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  1. Erweiterte Patentsuche
VeröffentlichungsnummerUS8924737 B2
PublikationstypErteilung
AnmeldenummerUS 13/218,029
Veröffentlichungsdatum30. Dez. 2014
Eingetragen25. Aug. 2011
Prioritätsdatum25. Aug. 2011
Auch veröffentlicht unterCN103765429A, CN103765429B, EP2748752A1, EP2748752A4, EP2748752B1, US20130054946, WO2013028353A1
Veröffentlichungsnummer13218029, 218029, US 8924737 B2, US 8924737B2, US-B2-8924737, US8924737 B2, US8924737B2
ErfinderStefan Thom, Robert Karl Spiger, Magnus Bo Gustaf Nyström, David R. Wooten
Ursprünglich BevollmächtigterMicrosoft Corporation
Zitat exportierenBiBTeX, EndNote, RefMan
Externe Links: USPTO, USPTO-Zuordnung, Espacenet
Digital signing authority dependent platform secret
US 8924737 B2
Zusammenfassung
In accordance with one or more aspects, a representation of a configuration of a firmware environment of a device is generated. A secret of the device is obtained, and a platform secret is generated based on both the firmware environment configuration representation and the secret of the device. One or more keys can be generated based on the platform secret.
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What is claimed is:
1. A method comprising:
generating, in a device, a representation of a configuration of a firmware environment of the device;
obtaining a secret of the device; and
generating, based on both the firmware environment configuration representation and the secret of the device, a platform secret such that a same platform secret is generated for firmware environments having different versions of a firmware component.
2. A method as recited in claim 1, the firmware environment configuration representation including a list of authorities identifying one or more authorities that digitally signed firmware components that were loaded on the device regardless of which firmware components those one or more authorities digitally signed and regardless of how many firmware components those one or more authorities digitally signed.
3. A method as recited in claim 1, the firmware environment configuration representation including an identification of one or more authorities that are permitted to modify a list of acceptable authorities that can digitally sign firmware components loaded on the device.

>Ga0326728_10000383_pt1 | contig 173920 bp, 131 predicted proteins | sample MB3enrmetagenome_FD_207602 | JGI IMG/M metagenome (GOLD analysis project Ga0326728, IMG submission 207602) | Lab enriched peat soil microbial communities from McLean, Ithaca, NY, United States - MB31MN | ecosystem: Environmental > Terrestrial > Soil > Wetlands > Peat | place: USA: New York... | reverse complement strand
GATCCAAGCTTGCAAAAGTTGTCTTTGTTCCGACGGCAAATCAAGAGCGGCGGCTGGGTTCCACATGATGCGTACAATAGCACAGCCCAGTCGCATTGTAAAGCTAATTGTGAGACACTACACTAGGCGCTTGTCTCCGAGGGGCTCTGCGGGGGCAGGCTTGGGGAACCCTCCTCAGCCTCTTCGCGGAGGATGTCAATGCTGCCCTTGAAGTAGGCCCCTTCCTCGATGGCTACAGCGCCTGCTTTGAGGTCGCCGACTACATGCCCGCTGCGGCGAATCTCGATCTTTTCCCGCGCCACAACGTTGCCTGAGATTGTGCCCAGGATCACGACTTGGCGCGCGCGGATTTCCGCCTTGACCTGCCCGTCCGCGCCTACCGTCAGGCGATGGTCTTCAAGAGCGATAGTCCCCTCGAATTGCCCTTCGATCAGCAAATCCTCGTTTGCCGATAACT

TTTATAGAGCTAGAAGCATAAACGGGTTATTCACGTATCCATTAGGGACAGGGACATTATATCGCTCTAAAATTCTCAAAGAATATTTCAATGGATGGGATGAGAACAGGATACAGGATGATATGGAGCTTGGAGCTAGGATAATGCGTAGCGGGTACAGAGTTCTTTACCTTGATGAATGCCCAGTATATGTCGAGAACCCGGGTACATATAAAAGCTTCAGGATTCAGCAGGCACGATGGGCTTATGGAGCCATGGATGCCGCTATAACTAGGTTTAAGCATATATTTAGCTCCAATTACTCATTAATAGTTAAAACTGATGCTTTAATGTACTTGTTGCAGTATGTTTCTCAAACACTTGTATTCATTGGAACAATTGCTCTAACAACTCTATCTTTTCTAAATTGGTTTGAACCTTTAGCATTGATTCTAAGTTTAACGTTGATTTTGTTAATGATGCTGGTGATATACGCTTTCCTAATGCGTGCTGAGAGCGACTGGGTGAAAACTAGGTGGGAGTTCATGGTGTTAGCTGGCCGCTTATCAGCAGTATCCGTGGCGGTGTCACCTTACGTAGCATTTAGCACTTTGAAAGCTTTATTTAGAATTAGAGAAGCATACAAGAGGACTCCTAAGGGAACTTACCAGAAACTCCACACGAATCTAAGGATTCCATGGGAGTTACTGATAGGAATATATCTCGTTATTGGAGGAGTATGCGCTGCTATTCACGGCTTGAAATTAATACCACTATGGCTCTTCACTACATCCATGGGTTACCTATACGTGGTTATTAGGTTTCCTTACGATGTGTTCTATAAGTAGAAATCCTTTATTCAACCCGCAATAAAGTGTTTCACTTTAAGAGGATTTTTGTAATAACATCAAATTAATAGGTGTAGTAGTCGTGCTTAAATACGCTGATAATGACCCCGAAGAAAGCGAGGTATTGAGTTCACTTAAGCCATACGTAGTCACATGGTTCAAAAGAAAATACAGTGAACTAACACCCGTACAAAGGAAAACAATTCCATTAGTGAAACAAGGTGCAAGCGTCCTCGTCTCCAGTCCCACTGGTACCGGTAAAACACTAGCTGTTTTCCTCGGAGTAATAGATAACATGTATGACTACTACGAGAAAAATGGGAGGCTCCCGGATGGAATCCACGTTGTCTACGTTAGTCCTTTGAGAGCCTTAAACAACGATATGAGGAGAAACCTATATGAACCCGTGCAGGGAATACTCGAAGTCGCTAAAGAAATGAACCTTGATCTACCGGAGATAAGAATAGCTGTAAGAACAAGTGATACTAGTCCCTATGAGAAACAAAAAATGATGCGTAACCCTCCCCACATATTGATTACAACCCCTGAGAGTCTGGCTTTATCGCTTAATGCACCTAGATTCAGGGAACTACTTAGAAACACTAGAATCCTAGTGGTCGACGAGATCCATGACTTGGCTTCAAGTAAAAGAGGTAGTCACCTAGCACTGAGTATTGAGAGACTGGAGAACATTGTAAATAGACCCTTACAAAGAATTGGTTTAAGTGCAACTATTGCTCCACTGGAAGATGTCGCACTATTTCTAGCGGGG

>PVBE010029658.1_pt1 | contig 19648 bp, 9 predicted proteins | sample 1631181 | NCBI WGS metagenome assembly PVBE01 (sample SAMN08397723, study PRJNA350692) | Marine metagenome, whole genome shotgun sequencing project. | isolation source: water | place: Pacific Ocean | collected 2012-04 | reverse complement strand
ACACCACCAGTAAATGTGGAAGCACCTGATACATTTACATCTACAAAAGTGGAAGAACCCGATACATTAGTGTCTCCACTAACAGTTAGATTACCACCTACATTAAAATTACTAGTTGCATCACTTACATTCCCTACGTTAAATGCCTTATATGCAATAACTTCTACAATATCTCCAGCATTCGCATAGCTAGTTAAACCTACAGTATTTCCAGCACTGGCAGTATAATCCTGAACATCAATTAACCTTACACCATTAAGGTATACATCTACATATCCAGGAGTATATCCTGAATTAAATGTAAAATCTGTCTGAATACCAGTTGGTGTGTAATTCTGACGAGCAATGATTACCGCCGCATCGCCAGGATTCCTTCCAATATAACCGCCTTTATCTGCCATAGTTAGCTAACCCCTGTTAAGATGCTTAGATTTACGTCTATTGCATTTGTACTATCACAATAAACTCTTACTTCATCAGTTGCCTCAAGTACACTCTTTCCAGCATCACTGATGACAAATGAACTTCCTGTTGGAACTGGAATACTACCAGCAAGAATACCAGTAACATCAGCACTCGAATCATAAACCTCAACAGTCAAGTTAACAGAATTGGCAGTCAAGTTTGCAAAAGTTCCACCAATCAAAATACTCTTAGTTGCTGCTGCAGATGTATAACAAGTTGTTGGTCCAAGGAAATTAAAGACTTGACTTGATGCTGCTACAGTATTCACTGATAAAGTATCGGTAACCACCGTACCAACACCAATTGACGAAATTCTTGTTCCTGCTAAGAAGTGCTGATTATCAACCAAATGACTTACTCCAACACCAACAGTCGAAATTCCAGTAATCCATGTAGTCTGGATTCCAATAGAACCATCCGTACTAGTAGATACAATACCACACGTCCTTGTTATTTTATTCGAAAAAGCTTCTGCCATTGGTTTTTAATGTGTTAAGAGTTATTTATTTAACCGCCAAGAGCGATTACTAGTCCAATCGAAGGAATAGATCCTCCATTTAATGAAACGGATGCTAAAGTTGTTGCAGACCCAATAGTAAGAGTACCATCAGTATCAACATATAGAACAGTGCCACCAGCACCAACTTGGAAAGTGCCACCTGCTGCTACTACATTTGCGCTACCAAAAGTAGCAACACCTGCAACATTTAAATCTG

4. A method as recited in claim 1, the firmware environment configuration representation including a list of one or more authorities that digitally signed firmware components that were loaded on the device, and including at an identified place of the list of authorities an identifier of an authority that digitally signed an operating system loader loaded on the device.
5. A method as recited in claim 1, the firmware environment configuration representation including a list of authorities identifying one or more authorities that are permitted, based on a policy of the device, to have particular firmware components that are digitally signed by the one or more authorities loaded on the device regardless of whether the particular firmware components were loaded on the device.
6. A method as recited in claim 1, the firmware environment configuration representation including identifiers of authorities that are not permitted to verify a firmware component.
7. A method as recited in claim 1, the firmware environment configuration representation including identifiers of particular firmware components that are not permitted to be loaded.
8. A method as recited in claim 1, the generating the platform secret comprising using the firmware environment configuration representation and the secret of the device as inputs to a key derivation function, and using the output of the key derivation function as the platform secret.
9. A method as recited in claim 1, the generating the platform secret further comprising generating the platform secret based at least in part on an enterprise value that distinguishes the environment in which the device is located from other environments.
10. A method as recited in claim 1, the secret of the device being encoded in multiple fuses of a processor of the device.
11. A computing device comprising:
one or more processors; and
one or more computer storage media having stored thereon multiple instructions that, when executed by the one or more processors, cause the one or more processors to:
obtain, in the computing device, a platform secret generated based at least in part on both a secret of the computing device and a representation of a configuration of a firmware environment of the computing device, the platform secret being usable by an operating system loader of the computing device to generate one or more keys before executing an operating system kernel; and
generate, based on the platform secret, one or more keys.
12. A computing device as recited in claim 11, the multiple instructions further causing the one or more processors to regenerate, based on the platform secret, the one or more keys on subsequent boots of the computing device rather than persisting the one or more keys across boots.
13. A computing device as recited in claim 11, the multiple instructions further causing the one or more processors to use the platform secret as an authorization value to unlock another key.
14. A computing device as recited in claim 11, the one or more keys comprising a public/private key pair, the instructions further causing the one or more processors to:
generate a volume key used to encrypt data on a storage volume of the computing device;
encrypt the volume key with a private key of the public/private key pair;
store the encrypted volume key;
delete the private key of the public/private key pair; and